New York State Social Studies Review and Development Committee Report, June 1991 (Picture/Donald Earl Collins). One of several reports produced for the New York State Education Department and Commissioner, as part of the Commissioner's Task Force on Minorities: Equity and Excellence

Twenty years ago this week, I began writing an academic piece that would lead to my dissertation topic, doctorate and first book Fear of a “Black” America (2004). It was a topic that I’d fall in and then out of love with. Ironically, I pursued this topic because of my academic experiences in Humanities at Davis Middle and Mount Vernon High School. The topic was multiculturalism, and more specifically, multicultural education, and how to achieve this kind of curriculum reform in K-12 education. Just writing these words makes me feel both young and naive at the same time.

This whole quest started with a girl. Actually, with the young woman “Another E” (see “The Power of Another E” from April ’09 and “Beyond the Asexual Me” from last month”). She wanted to put an article together for publication, in response to what was then a major controversy involving research into the revision of New York State’s social studies and other curricula. The New York State Department of Education had given a committee the task of figuring out how to make the state’s K-12 curriculum more inclusive and representative of the state’s tremendous racial, ethnic and other forms of diversity.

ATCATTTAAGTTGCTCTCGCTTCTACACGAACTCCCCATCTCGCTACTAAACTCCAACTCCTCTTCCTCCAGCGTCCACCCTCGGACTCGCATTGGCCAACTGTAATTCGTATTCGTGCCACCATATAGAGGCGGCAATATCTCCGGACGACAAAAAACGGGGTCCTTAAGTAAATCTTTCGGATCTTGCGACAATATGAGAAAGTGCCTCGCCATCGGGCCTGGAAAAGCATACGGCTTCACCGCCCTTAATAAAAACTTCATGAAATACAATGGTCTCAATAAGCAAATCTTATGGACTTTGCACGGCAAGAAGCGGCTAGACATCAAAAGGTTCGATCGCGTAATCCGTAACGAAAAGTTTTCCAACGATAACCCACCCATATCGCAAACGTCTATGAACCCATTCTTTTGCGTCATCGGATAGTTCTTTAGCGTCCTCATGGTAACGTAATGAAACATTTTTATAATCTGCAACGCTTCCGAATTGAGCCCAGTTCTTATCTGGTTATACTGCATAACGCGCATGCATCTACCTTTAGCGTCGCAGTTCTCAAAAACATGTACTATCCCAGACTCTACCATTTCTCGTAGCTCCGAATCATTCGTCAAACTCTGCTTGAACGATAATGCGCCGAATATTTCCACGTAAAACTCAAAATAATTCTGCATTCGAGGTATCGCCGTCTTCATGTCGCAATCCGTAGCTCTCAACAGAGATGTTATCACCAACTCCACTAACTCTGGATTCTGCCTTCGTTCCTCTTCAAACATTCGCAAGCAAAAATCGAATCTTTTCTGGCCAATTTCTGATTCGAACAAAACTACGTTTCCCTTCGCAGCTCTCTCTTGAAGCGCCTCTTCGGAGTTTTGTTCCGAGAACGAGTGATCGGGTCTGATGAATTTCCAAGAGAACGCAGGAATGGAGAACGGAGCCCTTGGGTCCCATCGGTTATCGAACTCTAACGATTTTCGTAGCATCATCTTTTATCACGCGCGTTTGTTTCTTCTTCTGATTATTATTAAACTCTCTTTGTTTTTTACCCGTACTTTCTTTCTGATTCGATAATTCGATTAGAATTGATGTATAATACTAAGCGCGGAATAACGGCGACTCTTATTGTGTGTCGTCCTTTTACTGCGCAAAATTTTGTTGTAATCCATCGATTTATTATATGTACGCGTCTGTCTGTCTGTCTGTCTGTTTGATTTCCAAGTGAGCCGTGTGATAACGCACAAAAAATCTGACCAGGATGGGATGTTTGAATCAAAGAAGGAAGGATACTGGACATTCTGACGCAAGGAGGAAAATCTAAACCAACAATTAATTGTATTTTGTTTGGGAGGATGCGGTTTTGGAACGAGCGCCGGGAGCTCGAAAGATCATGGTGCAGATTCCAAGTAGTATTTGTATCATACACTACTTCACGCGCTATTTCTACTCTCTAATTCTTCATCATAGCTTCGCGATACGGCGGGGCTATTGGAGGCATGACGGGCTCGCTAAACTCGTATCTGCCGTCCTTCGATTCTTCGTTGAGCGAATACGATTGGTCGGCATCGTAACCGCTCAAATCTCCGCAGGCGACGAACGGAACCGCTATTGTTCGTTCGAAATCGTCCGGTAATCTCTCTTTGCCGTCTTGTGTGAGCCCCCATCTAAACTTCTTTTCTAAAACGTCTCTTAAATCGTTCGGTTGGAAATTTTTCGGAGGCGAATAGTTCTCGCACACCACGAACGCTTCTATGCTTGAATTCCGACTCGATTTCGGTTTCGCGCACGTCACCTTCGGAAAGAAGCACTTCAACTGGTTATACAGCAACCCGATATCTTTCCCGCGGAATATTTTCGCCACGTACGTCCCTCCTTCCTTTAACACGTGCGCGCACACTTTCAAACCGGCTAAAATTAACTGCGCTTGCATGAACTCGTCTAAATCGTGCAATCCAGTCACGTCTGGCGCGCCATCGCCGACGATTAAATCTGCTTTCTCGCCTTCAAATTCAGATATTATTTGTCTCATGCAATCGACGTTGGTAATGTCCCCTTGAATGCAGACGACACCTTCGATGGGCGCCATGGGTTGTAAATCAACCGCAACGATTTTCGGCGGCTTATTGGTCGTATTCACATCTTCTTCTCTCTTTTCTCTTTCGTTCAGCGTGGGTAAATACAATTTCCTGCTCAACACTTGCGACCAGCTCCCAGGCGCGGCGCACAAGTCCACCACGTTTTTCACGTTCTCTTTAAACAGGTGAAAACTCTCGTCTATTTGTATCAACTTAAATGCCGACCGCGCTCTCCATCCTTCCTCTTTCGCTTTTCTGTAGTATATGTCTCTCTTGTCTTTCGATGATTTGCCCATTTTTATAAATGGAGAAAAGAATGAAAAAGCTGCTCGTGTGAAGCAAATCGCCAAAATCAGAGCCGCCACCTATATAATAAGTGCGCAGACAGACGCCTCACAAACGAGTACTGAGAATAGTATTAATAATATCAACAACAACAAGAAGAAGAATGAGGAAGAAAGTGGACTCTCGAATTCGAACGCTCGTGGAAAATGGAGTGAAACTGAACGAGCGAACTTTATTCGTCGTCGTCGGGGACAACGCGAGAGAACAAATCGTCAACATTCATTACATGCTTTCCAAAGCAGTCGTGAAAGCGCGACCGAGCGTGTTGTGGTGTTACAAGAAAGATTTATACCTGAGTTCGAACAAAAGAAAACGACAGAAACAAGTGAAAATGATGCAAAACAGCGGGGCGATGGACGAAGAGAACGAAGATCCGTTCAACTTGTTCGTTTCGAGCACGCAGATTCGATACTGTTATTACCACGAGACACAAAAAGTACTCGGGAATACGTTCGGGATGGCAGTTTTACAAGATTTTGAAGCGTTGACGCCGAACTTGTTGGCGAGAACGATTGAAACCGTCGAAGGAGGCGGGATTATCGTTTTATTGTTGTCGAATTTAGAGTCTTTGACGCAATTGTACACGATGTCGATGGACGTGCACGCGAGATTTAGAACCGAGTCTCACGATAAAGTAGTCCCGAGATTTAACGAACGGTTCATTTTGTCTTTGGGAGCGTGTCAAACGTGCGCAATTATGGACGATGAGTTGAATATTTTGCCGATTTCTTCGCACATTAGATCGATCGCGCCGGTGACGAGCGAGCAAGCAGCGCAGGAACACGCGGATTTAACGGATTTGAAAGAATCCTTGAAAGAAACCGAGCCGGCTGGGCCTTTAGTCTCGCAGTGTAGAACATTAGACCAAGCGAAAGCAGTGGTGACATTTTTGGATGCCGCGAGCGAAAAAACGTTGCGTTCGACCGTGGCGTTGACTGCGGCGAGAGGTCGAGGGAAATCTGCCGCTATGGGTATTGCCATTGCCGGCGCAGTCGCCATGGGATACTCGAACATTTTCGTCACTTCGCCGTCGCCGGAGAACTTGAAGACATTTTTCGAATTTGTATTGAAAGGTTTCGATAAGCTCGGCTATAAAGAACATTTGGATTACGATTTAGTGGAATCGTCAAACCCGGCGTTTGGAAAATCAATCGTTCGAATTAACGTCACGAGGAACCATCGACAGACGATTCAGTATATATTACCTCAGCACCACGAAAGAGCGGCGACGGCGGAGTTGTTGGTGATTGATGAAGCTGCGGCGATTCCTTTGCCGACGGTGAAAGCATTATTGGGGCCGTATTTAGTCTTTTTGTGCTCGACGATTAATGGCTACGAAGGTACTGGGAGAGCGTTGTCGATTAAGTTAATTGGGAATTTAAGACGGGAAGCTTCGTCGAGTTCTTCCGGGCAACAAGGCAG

By the end of September ’91, it would produce A Curriculum of Inclusion: Report of the Commissioner’s Task Force on Minorities: Equity and Excellence. But that deliverable was far from my mind when, tired from my weeks of near starvation post-graduation that April (see “Sometimes Starvation” from May ’11), I reluctantly said okay to working on this article.

Leonard Jeffries, Newark Public Library, February 1, 2007. (